List of books banned by governments From Wikipedia, the free encyclopedia Jump to navigation Jump to search A display of formerly banned books at a US library Banned books are books or other printed works such as essays or plays which are prohibited by law or to which free access is not permitted by other means. The practice of banning books is a form of censorship, from political, legal, religious, moral, or less often commercial motives. This article lists notable banned books and works, giving a brief context for the reason that each book was prohibited. Banned books include fictional works such as novels, poems and plays and non-fiction works such as biographies and dictionaries.
Bread and Roses Strike. Massachusetts National Guard troops surround strikers in Lawrence, Massachusetts New England was key to the industrial revolution in the United States.
Technological developments and achievements from the Manufactory led to the development of more advanced cotton mills, including Slater Mill in Pawtucket, Rhode Island.
Recruiters were hired by mill agents to bring young women and children from the countryside to work in the factories. Between andthousands of farm girls moved from rural areas where there was no paid employment to work in the nearby mills, such as the famous Lowell Mill Girls.
As the textile industry grew, immigration also grew. By the s, immigrants began working in the mills, especially Irish and French Canadians.
Bythe region accounted for well over a quarter of all manufacturing value in the country and over a third of its industrial workforce. So too did anti-slavery politicians who wanted to limit the growth of slavery, such as John Quincy AdamsCharles Sumnerand John P.
When the anti-slavery Republican Party was formed in the s, all of New England, including areas that had previously been strongholds for both the Whig and the Democratic Parties, became strongly Republican. New England remained solidly Republican until Catholics began to mobilize behind the Democrats, especially inand up until the Republican party realigned its politics in a shift known as the Southern strategy.
This led to the end of "Yankee Republicanism" and began New England's relatively swift transition into a consistently Democratic stronghold. The immigrants filled the ranks of factory workers, craftsmen and unskilled laborers.
The Irish assumed a larger and larger role in the Democratic Party in the cities and statewide, while the rural areas remained Republican. Yankees left the farms, which never were highly productive; many headed west, while others became professionals and businessmen in the New England cities.
The Great Depression in the United States of the s hit the region hard, with high unemployment in the industrial cities. The Democrats appealed to factory workers and especially Catholics, pulling them into the New Deal coalition and making the once-Republican region into one that was closely divided.
However the enormous spending on munitions, ships, electronics, and uniforms during World War II caused a burst of prosperity in every sector. Fall foliage in the town of Stowe, Vermont The region lost most of its factories starting with the loss of textiles in the s and getting worse after The factory economy practically disappeared.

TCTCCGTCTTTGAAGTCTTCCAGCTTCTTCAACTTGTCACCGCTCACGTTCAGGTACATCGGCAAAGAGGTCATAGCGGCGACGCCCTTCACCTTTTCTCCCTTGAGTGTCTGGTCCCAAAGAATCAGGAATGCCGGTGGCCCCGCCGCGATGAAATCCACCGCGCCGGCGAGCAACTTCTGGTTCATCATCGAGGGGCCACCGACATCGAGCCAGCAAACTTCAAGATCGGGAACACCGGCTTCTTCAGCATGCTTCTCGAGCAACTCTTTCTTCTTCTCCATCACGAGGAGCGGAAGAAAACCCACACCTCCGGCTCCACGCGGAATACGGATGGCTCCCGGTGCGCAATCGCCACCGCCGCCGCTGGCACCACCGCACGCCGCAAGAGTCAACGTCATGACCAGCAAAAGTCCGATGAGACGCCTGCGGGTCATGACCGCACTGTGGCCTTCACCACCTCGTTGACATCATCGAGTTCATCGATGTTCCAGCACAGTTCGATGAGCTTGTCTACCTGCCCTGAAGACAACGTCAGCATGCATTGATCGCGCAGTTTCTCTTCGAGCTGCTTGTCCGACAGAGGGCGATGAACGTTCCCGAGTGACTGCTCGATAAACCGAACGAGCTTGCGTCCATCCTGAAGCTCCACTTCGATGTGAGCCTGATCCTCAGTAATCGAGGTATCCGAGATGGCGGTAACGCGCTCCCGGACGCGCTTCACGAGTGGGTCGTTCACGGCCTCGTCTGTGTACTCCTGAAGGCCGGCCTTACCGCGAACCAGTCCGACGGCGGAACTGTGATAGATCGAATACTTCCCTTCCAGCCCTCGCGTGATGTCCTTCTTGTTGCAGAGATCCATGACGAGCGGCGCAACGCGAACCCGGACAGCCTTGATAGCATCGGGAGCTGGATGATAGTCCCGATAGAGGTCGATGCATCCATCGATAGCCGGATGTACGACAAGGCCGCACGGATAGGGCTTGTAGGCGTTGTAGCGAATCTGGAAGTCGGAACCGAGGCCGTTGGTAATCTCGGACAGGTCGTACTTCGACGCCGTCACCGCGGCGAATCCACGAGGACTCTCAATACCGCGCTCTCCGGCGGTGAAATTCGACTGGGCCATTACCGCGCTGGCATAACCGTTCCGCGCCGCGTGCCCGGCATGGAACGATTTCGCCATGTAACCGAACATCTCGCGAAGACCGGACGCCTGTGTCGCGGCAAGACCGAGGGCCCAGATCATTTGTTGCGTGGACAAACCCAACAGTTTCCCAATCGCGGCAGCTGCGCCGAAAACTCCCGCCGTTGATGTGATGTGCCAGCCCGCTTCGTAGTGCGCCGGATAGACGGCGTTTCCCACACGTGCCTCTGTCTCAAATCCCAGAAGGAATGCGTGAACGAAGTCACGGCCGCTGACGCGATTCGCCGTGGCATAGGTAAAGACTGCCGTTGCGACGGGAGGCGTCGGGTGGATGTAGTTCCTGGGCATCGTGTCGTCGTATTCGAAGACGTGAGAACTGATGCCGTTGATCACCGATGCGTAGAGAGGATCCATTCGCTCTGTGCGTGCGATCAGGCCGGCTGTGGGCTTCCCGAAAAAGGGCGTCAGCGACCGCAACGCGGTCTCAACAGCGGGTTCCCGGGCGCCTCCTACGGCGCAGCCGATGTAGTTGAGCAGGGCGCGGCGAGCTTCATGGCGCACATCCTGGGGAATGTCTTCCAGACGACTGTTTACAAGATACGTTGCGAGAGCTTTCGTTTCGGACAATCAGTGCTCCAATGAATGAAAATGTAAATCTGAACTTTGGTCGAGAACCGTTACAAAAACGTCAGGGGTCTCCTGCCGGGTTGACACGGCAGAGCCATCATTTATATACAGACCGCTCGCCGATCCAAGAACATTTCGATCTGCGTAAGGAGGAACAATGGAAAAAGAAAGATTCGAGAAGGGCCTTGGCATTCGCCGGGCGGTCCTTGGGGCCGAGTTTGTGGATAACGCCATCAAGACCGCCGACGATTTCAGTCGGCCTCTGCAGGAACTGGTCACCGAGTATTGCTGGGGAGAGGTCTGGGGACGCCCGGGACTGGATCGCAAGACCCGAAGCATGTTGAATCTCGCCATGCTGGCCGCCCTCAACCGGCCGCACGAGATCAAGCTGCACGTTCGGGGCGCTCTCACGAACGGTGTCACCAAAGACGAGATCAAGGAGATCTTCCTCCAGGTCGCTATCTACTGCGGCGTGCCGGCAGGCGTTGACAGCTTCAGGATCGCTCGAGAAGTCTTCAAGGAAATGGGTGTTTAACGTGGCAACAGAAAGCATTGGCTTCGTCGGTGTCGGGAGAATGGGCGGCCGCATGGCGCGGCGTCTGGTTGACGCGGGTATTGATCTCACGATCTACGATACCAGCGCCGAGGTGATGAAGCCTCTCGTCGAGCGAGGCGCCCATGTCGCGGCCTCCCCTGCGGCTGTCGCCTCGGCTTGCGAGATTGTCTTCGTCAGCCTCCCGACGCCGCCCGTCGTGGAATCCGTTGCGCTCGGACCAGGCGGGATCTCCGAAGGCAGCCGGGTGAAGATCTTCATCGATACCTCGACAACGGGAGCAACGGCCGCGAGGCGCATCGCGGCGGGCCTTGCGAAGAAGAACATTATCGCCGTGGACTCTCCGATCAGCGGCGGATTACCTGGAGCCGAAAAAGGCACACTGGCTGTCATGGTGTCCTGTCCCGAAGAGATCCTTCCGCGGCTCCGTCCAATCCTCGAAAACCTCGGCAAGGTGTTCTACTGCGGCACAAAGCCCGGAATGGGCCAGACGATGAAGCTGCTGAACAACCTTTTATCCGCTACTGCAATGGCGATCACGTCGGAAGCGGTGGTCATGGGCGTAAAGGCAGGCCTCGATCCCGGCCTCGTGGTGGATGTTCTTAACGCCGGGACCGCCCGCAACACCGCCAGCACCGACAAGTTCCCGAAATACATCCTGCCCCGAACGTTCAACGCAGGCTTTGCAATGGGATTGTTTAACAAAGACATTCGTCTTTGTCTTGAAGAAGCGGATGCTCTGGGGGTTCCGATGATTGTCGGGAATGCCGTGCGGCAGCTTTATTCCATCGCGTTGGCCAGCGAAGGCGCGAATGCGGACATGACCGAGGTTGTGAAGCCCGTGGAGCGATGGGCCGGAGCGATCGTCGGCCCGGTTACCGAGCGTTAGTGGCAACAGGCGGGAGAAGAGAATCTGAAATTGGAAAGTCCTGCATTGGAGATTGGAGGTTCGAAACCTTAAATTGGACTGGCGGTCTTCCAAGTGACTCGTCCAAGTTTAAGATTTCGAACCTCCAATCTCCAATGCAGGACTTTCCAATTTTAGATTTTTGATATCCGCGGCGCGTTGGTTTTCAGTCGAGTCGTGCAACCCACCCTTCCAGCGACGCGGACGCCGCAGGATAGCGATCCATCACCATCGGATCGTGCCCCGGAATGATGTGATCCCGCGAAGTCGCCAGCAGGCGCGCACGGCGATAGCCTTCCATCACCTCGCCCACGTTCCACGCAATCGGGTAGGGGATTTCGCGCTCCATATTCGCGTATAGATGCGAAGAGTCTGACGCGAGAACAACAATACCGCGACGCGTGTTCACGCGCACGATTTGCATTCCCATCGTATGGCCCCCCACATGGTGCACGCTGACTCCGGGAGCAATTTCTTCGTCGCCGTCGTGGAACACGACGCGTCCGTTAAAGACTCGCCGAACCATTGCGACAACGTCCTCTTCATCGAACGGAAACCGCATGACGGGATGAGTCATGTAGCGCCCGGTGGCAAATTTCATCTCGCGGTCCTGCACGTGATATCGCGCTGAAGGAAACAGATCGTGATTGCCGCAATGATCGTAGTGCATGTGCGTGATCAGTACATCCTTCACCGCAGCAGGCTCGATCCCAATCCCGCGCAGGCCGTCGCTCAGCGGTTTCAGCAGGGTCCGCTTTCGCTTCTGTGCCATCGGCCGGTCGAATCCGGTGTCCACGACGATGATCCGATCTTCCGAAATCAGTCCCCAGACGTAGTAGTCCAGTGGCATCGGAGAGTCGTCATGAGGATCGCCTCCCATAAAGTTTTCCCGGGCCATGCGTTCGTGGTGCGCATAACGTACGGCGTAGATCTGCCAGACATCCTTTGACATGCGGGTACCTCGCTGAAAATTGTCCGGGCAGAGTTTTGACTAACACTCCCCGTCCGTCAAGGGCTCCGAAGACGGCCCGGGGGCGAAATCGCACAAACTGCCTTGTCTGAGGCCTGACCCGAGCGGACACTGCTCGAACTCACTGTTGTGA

Like urban centers in the Rust Beltonce-bustling New England communities fell into economic decay following the flight of the region's industrial base.
The textile mills one by one went out of business from the s to the s. For example, the Crompton Company, after years in business, went bankrupt incosting the jobs of 2, workers in five states.
The major reasons were cheap imports, the strong dollar, declining exports, and a failure to diversify. Alexander King House in Suffield, Connecticut What remains is very high technology manufacturing, such as jet engines, nuclear submarines, pharmaceuticals, robotics, scientific instruments, and medical devices.
MIT the Massachusetts Institute of Technology invented the format for university-industry relations in high tech fields, and spawned many software and hardware firms, some of which grew rapidly.
InNew England had two of the ten poorest cities by percentage living below the poverty line in the U.Essay Smoking Bans On New Jersey. Smoking Bans in New Jersey New Jersey has to carry on the prohibition of smoking in public access restaurants, bars, parks, and clubs.
Nonsmokers can consume secondhand smoke which is treacherous. The risk of smoking in a building can result in a fire and lead to traumatic events.
Essay on Ban Smoking In Public Places - Banning smoking in public places Before people start smoking they have a choice, but once you are a smoker that choice goes and you then become an addict. Smoking is the inhalation and exhalation of the fumes of burning tobacco. Published: Mon, 5 Dec There are many bad effects of smoking related to health, social and psychological level which can harm the life of a person in great detail.
The emergence of public smoking ban can be backdated to when Pope Urban VII threatened to excommunicate anyone who took any form of tobacco inside a church. Afterwards other European cities enacted smoking bans.
If smoking is banned in public places it safeguards the life of the smoker as well as that of the public. Studies have shown that second hand smoke kills. Second hand smoke causes sudden infant death syndrome (SIDS), respiratory infections and asthma attacks in children.
As a follow-up to Tuesday’s post about the majority-minority public schools in Oslo, the following brief account reports the latest statistics on the cultural enrichment of schools in Austria. Vienna is the most fully enriched location, and seems to be in roughly the same situation as Oslo.
Many thanks to Hermes for the translation from caninariojana.com